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Dental Cleanings May Protect Your Heart

Dr Martin Abelar - October 20, 2020 - 0 comments

Clean teeth: they don’t just look good, they feel good, they keep your breath fresh, and believe it or not, they may even save your life. At least that’s what the findings of a new study by a team at Mokdong Hospital at Ewha Woman’s University College of Medicine in Seoul, South Korea has discovered.
The study, which was published in the European Journal of Preventative Cardiology found that when patients underwent dental cleanings, they reduced their risks of both atrial fibrillation and heart failure.
The study examined data from 161,286 patients (mean age, 52 years; 61% men) from the National Health Insurance Service-National Health Screening Cohort in South Korea. The patients in the study did not have heart failure or atrial fibrillation, or any cardiac valvular diseases. Data included age, weight, and oral health habits, though an additional survey was conducted to obtain more information about the patients’ oral hygiene and oral health habits. Patients were also given an oral health exam to screen for conditions such as periodontitis.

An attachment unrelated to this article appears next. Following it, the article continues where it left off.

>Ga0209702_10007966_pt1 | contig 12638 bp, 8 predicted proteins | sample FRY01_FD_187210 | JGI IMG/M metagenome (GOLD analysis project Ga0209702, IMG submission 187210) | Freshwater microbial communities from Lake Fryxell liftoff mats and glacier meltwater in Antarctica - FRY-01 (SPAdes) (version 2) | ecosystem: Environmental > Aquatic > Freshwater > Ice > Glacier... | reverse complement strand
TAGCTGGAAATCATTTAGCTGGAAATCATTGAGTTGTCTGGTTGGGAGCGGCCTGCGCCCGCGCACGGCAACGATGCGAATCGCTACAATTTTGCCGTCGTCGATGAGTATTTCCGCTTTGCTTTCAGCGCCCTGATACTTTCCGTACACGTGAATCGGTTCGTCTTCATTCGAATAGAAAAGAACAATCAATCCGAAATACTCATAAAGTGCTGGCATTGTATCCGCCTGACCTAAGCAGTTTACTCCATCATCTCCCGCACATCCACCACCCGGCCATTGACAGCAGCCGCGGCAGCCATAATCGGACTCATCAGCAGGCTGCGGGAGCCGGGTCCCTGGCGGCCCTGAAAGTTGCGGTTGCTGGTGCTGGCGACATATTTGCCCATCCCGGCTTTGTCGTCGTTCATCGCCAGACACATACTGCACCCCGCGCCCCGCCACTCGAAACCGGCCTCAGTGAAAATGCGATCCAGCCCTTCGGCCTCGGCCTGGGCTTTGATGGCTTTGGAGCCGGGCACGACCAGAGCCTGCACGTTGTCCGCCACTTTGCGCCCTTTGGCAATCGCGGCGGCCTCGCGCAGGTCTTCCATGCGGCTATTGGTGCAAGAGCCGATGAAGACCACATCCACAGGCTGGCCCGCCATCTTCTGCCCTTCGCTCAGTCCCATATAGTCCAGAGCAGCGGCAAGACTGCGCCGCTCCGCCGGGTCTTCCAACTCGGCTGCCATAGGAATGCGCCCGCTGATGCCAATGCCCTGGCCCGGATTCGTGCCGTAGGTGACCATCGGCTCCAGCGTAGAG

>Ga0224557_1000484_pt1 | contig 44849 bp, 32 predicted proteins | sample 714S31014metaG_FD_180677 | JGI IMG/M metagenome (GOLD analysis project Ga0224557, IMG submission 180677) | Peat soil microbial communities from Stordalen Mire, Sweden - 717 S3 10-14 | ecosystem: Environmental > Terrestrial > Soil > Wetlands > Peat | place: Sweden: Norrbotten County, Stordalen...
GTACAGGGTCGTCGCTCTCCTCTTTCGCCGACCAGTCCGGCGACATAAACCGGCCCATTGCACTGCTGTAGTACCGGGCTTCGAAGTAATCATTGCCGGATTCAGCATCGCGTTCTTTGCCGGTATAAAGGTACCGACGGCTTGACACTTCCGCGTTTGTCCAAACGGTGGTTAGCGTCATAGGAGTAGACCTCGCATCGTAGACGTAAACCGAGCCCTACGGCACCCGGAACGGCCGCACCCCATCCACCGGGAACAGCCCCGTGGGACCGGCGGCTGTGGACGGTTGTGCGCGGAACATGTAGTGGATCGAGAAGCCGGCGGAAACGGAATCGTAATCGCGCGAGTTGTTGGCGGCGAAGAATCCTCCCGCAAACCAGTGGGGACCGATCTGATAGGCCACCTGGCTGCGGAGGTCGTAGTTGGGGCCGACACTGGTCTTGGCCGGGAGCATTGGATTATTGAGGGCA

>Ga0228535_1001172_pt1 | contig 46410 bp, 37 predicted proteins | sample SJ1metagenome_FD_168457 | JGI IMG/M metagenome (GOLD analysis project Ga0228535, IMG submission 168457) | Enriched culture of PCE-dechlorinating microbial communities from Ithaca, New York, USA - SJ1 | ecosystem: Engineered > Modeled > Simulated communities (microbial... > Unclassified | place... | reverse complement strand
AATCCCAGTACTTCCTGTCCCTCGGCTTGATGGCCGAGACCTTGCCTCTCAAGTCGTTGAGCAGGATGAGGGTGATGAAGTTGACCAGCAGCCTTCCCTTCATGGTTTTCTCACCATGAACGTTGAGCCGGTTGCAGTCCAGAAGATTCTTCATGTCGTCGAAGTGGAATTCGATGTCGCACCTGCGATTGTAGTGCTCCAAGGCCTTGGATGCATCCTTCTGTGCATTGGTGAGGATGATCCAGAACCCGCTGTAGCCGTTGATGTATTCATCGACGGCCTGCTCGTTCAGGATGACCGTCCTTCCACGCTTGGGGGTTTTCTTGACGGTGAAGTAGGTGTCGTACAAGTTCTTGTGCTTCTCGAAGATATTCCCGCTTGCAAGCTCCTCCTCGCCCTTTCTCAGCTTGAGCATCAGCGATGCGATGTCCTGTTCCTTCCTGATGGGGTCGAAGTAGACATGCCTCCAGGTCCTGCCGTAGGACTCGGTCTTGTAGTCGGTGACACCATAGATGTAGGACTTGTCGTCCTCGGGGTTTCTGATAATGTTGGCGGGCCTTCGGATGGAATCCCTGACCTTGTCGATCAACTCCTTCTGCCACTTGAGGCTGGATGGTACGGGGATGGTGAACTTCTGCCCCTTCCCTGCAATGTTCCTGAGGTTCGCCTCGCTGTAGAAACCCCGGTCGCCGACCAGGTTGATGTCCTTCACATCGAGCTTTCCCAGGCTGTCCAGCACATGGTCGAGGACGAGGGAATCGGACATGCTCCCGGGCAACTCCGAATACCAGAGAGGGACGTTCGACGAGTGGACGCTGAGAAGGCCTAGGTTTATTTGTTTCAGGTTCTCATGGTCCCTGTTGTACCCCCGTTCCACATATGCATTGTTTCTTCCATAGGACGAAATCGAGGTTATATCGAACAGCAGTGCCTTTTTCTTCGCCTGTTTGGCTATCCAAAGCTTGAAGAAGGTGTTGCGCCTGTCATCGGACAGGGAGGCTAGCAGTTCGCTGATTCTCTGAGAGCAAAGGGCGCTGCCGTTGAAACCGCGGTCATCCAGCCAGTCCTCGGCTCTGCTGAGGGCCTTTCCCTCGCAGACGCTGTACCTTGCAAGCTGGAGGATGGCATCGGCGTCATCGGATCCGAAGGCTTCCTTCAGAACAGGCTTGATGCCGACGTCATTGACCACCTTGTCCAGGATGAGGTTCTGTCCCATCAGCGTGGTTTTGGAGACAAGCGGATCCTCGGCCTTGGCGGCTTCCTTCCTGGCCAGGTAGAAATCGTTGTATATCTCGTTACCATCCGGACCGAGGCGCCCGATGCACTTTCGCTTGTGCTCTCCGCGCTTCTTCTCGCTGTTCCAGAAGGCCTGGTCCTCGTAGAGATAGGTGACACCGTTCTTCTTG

During the study, which spanned an average of 10.5 years, three percent of the patients developed atrial fibrillation while 4.9 percent suffered heart failure.
The patients with the lowest risk for heart failure were the ones who brushed their teeth the most frequently, says Dr. Martin Abelar, a dentist in San Diego, California who did not participate in the study.
“Patients who brushed three or more times a day showed the lowest risk of suffering from heart failure,” said Abelar. “Furthermore, those patients who had regular professional dental cleanings were at a higher advantage because professional dental cleanings actually weakened the body’s risk for heart failure.”
While researchers are still currently unable to determine why or how oral hygiene is related to the lowered risk of atrial fibrillation and heart failure, Abelar believes the findings are important keys to maintaining total body health.
“While we may not know the exact reasoning behind the reduction of risks to one’s cardiovascular health by caring for their oral health, it can be said that maintaining excellent oral health is important for the longevity of not just your teeth and gums but possibly your entire body. Because oral health is something we care for anyway, brushing and getting regular cleanings is an easy way to potentially add years to your life and maintain excellent heart health. The worst that could happen is a beautiful smile.”

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